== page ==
-You argue that a little is being done on women sports?
I do. It is unfortunate, but that is how it is, not only in Eritrea so is in many other countries. Women sports are not followed as much as men sports. But I can only speak of what I know of my situation, especially in cycling. Women cycling took so much time to reach to the little that we have now.
I strongly believe that Eritrean female riders have massive capacity, I have seen it with my own eyes. Every time we go for international races we notice how cyclists of other countries find us as strongest opponents; our will is a challenge that they have to face. And even so, we have almost nothing compared to the facilities they are provided with. They are provided with trainings around the world, they are constantly in good condition because they are always under serious surveillance. And that is how it is supposed to be. As per to our case; we’re not encouraged to do the best we could do had we been equipped with necessary tools.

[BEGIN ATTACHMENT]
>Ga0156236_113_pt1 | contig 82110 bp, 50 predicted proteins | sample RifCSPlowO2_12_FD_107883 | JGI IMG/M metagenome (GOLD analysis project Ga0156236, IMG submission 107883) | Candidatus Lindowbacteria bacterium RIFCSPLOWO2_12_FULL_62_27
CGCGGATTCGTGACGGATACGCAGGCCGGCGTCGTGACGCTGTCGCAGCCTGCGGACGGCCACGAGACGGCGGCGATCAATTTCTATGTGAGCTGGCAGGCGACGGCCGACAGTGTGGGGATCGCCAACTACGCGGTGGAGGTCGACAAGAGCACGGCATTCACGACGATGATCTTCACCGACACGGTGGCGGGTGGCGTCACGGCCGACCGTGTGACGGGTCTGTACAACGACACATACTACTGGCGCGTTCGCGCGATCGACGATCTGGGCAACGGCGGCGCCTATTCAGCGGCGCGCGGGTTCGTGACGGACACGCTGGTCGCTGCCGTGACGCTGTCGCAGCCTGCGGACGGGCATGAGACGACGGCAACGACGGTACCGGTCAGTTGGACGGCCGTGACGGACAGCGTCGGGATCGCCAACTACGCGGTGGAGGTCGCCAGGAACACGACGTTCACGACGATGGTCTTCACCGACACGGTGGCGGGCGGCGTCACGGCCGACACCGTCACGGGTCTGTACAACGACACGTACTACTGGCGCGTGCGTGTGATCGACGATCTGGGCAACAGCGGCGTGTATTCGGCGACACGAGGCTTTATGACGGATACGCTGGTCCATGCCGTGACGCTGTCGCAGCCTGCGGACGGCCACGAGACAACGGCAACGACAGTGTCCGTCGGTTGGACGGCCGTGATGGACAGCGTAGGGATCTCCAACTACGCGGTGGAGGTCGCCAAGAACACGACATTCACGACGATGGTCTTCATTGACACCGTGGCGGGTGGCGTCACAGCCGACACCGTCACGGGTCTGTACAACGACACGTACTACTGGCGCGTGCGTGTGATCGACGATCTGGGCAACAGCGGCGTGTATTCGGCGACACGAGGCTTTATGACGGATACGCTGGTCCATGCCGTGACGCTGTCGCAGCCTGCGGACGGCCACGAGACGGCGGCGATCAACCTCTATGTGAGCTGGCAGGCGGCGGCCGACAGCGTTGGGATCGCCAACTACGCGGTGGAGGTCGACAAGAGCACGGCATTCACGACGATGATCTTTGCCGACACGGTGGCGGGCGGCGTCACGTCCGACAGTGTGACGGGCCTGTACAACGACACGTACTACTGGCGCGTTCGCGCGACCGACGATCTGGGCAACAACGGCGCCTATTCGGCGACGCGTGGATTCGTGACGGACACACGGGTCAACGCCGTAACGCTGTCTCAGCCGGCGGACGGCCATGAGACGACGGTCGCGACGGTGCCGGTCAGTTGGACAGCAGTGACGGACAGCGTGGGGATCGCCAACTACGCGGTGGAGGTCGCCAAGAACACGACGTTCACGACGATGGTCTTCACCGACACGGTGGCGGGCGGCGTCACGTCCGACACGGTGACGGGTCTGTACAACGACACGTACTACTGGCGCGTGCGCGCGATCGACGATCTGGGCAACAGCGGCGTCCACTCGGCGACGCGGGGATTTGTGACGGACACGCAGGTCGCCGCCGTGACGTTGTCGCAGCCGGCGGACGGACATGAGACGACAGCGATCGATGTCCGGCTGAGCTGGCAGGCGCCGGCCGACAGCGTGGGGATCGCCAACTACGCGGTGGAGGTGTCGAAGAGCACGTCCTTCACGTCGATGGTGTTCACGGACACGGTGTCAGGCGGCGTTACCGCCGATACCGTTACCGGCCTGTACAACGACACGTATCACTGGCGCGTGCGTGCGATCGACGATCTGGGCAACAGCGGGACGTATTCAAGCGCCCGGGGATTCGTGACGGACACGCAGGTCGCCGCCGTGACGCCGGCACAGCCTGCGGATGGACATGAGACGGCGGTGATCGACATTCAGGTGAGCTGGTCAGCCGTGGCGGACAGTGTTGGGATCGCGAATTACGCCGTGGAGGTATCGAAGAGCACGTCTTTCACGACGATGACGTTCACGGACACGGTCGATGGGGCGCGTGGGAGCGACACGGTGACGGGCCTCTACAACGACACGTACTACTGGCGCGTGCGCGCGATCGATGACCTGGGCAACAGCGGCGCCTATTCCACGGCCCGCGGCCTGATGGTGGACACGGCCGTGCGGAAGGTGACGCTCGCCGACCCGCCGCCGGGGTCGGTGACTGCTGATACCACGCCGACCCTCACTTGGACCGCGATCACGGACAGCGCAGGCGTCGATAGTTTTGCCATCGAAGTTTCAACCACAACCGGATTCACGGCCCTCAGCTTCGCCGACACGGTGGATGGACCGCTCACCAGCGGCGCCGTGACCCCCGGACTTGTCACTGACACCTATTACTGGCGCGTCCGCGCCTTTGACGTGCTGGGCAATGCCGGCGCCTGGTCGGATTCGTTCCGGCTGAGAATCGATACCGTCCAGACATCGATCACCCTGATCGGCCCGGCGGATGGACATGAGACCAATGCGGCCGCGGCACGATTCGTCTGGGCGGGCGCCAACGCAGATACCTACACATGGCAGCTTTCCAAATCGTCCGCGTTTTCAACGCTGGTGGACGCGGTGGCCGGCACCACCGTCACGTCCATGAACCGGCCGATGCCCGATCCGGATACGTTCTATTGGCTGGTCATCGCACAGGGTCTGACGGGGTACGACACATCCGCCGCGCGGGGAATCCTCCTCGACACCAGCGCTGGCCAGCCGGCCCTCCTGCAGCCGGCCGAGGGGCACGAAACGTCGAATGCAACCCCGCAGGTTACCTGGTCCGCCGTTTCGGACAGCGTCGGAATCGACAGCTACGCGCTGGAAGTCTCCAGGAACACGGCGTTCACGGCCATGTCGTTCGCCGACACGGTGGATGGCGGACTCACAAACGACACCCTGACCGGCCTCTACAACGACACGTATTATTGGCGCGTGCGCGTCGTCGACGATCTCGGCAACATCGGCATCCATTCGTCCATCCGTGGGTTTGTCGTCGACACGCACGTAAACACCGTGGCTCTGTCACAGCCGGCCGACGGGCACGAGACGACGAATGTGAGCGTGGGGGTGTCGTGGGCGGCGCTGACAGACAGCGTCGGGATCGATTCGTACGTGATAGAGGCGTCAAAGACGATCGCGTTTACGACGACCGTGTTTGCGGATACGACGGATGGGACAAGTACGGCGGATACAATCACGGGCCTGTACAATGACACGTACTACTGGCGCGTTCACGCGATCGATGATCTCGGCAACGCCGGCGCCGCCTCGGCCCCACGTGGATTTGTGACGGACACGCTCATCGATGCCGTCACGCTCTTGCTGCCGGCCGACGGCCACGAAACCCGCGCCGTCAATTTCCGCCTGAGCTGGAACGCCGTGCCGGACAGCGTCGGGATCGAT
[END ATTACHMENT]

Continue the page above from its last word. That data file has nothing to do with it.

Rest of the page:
I have noticed how in international games, other teams go in the tournament places beforehand and train to simply adjust to the climate and geographical composition, where as our team reaches the racing place only hours before. Truthfully there are so many things that could go better.
We need encouragement. Like for example in the latest Tour of Eritrea, we were not let ride behind, it could have been extremely useful exposure for us. On the contrary, an Egyptian female rider was allowed, since she is to join the Olympics in Rio! We were astonished. Why can’t we go there when we are much better?